In early vertebrates such a division of labor probably got its start when one or the other hemisphere developed a tendency to take control in particular circumstances. From that simple beginning, we propose, the right hemisphere took primary control in potentially dangerous circumstances that called for a rapid reaction from the animal—detecting a predator nearby, for instance. Otherwise, control passed to the left hemisphere. In other words, the left hemisphere became the seat of self-motivated behavior, sometimes called top-down control. (We stress that self-motivated behavior need not be innate; in fact, it is often learned.) The right hemisphere became the seat of environmentally motivated behavior, or bottom-up control. The processing that directs more specialized behaviors—language, toolmaking, spatial interrelations, facial recognition, and the like—evolved from those two basic controls.

The Left Hemisphere
Most of the evidence that supports our hypothesis does not come from direct observation of the brain but rather from observations of behavior that favors one or the other side of the body. In the vertebrate nervous system the connections cross between body and brain—to a large degree, nerves to and from one side of the body are linked to the opposite-side hemisphere of the brain.

Evidence for the first part of our hypothesis—that the vertebrate left hemisphere specializes in controlling routine, internally directed behaviors—has been building for some time. One routine behavior with a rightward bias across many vertebrates is feeding. Fishes, reptiles and toads, for instance, tend to strike at prey on their right side under the guidance of their right eye and left hemisphere. In a variety of bird species—chickens, pigeons, quails and stilts—the right eye is the primary guide for various kinds of food pecking and prey capture. In one instance, such a lateralized feeding preference has apparently led to a lateralized bias in the animal’s external anatomy. The beak of the New Zealand wry-billed plover slopes to the right; that way, the plover’s right eye can guide the beak as the bird seeks food under small river stones.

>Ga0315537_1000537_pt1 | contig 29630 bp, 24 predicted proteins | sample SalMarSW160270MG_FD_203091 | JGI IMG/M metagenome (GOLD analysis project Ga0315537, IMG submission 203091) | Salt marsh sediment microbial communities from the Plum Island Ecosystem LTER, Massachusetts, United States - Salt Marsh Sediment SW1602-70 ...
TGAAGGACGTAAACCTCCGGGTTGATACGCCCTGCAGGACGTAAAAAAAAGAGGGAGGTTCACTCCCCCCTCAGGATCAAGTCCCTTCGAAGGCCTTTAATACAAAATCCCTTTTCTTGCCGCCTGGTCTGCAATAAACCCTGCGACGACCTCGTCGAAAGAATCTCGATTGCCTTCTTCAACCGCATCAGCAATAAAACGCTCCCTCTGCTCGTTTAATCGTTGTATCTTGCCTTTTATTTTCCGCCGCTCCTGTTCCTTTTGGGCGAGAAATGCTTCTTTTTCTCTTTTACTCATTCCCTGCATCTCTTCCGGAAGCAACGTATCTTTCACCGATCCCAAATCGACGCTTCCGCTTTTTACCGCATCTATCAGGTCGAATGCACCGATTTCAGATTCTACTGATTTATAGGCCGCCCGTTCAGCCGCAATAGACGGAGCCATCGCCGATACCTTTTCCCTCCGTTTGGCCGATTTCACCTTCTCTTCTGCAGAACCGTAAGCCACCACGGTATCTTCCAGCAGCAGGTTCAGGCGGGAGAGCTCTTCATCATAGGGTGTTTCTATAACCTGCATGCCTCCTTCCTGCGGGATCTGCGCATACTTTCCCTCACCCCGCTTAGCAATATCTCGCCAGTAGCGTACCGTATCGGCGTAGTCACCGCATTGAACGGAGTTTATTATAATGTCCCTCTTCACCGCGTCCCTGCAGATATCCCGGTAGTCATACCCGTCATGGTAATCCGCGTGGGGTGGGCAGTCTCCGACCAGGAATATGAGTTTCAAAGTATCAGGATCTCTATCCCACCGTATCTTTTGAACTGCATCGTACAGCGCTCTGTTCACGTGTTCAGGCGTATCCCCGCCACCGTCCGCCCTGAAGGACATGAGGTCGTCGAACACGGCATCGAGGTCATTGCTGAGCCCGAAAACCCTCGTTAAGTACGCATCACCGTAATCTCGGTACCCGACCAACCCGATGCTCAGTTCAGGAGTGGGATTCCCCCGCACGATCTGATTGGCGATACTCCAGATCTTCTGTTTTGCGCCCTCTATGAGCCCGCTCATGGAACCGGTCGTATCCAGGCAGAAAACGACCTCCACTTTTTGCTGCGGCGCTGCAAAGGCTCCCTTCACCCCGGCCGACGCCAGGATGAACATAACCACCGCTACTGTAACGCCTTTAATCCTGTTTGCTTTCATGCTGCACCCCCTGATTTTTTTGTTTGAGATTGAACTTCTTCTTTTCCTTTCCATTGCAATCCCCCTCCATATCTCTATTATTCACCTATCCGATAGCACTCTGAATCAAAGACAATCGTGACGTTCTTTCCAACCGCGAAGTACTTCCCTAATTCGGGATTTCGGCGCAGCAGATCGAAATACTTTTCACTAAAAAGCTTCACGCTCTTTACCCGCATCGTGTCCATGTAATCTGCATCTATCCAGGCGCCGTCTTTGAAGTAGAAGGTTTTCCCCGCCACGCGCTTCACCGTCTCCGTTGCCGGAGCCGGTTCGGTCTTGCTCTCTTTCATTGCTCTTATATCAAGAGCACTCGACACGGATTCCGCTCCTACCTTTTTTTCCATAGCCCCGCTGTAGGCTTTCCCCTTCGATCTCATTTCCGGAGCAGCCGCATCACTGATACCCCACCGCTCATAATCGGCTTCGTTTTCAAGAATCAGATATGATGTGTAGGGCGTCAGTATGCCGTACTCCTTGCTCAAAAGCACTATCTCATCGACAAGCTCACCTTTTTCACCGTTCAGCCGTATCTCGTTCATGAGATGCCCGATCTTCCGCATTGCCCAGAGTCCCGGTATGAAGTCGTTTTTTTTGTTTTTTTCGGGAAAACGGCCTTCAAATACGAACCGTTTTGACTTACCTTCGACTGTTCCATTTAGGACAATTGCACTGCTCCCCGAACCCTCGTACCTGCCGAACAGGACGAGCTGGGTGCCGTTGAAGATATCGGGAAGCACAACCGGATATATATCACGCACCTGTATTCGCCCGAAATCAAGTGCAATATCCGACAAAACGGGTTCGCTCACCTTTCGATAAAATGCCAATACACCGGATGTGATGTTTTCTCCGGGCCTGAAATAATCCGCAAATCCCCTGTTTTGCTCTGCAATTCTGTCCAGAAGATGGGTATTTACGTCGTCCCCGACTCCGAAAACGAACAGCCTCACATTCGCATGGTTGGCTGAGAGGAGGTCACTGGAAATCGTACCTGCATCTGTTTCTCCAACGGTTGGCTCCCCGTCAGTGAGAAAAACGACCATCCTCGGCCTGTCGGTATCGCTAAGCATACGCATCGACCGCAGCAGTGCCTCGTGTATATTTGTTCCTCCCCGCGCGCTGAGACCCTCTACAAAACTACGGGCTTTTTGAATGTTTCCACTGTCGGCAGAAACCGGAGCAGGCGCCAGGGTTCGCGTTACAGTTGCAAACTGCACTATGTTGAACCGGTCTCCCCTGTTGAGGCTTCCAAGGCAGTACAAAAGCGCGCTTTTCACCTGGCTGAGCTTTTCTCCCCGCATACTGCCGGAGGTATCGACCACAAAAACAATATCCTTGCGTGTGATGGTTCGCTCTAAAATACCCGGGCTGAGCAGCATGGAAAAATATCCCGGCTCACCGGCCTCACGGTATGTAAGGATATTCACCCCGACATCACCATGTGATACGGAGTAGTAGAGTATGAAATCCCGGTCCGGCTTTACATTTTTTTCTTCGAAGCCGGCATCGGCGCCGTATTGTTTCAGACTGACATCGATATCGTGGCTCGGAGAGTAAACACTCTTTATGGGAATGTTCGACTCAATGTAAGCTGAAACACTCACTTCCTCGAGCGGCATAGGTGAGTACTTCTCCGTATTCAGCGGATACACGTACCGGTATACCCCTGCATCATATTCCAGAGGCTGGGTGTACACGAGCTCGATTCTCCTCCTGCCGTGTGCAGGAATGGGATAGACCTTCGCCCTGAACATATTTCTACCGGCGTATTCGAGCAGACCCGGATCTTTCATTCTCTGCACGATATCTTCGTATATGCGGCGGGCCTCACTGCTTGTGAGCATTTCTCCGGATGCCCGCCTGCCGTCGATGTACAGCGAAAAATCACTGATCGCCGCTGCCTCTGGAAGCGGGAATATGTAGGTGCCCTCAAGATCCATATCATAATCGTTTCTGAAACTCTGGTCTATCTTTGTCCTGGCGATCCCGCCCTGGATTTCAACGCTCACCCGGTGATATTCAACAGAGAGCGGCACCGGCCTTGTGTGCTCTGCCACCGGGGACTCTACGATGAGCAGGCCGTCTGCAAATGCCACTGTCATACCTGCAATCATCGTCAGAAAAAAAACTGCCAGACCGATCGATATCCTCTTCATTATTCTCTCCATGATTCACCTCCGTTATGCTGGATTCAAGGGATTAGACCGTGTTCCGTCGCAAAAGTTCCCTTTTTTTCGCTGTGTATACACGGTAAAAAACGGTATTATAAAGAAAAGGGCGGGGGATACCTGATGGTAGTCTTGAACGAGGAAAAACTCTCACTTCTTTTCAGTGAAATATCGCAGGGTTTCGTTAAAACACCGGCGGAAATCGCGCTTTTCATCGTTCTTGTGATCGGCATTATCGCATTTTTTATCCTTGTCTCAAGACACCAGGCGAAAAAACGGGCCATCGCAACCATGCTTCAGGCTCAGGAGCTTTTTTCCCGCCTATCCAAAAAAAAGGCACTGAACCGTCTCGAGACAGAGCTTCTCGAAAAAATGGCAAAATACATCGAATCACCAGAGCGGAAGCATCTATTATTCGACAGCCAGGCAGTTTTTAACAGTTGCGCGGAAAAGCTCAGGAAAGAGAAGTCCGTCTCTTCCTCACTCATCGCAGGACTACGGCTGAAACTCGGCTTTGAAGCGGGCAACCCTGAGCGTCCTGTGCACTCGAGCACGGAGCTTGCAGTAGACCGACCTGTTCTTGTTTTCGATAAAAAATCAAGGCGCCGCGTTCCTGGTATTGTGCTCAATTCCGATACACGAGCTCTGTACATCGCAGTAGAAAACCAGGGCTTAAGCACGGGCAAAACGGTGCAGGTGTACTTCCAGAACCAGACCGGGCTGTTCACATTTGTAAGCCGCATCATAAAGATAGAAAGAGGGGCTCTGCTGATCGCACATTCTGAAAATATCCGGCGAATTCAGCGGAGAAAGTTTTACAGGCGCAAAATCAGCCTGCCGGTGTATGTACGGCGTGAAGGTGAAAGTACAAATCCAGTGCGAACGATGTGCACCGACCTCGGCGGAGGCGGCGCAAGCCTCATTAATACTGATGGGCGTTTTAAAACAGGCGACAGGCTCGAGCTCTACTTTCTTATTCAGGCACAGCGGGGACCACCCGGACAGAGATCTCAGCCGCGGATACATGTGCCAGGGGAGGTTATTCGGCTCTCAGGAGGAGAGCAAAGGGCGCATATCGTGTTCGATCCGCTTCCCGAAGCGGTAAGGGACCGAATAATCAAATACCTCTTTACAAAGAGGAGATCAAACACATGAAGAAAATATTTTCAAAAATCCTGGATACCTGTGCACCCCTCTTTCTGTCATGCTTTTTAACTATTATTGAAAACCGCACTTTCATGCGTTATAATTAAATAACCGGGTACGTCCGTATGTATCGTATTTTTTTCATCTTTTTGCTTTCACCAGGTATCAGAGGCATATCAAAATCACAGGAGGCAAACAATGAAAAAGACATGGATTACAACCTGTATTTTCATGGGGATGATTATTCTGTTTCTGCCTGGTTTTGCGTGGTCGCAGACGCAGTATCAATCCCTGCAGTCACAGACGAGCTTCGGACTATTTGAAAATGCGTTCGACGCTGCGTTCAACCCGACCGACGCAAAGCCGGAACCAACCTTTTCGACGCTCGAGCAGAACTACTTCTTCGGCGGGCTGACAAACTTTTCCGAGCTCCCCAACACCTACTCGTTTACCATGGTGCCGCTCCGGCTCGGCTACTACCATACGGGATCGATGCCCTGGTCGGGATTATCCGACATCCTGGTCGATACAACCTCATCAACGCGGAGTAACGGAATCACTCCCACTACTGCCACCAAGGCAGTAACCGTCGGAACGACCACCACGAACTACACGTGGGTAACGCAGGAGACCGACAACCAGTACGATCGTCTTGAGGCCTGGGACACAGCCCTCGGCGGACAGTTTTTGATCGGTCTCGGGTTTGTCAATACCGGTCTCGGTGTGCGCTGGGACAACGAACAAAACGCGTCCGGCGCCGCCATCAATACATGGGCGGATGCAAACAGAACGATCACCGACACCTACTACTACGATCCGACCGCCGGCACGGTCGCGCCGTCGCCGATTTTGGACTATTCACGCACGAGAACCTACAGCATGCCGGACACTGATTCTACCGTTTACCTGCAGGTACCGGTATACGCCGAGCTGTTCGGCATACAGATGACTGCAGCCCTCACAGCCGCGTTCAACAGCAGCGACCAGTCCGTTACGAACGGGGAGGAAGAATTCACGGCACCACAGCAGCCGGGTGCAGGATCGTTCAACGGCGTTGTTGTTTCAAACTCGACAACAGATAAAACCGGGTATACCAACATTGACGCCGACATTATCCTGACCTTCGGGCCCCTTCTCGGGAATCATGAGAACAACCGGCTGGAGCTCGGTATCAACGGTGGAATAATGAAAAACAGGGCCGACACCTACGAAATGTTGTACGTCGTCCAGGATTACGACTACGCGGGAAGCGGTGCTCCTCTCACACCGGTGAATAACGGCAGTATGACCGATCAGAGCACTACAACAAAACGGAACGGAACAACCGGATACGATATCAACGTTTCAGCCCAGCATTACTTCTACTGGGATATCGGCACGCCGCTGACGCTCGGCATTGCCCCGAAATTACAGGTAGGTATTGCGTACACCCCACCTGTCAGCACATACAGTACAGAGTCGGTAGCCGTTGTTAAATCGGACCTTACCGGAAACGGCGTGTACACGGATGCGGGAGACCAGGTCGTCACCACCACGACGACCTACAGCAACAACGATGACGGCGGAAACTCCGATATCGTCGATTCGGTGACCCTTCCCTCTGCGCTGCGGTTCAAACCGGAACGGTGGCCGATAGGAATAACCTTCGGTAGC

As for mammals, the feeding behavior of humpback whales is a spectacular example of a lateral feeding preference. Phillip J. Clapham, now at the Alaska Fisheries Science Center in Seattle, and his colleagues discovered that 60 out of 75 whales had abrasions only on the right jaw; the other 15 whales had abrasions only on the left jaw. The findings were clear evidence that whales favor one side of the jaw for food gathering and that “right-jawedness” is by far the norm.

In short, in all vertebrate classes—fishes, reptiles, amphibians, birds and mammals—animals tend to retain what was probably an ancestral bias toward the use of the right side in the routine activity of feeding.

Origins of Right-Handedness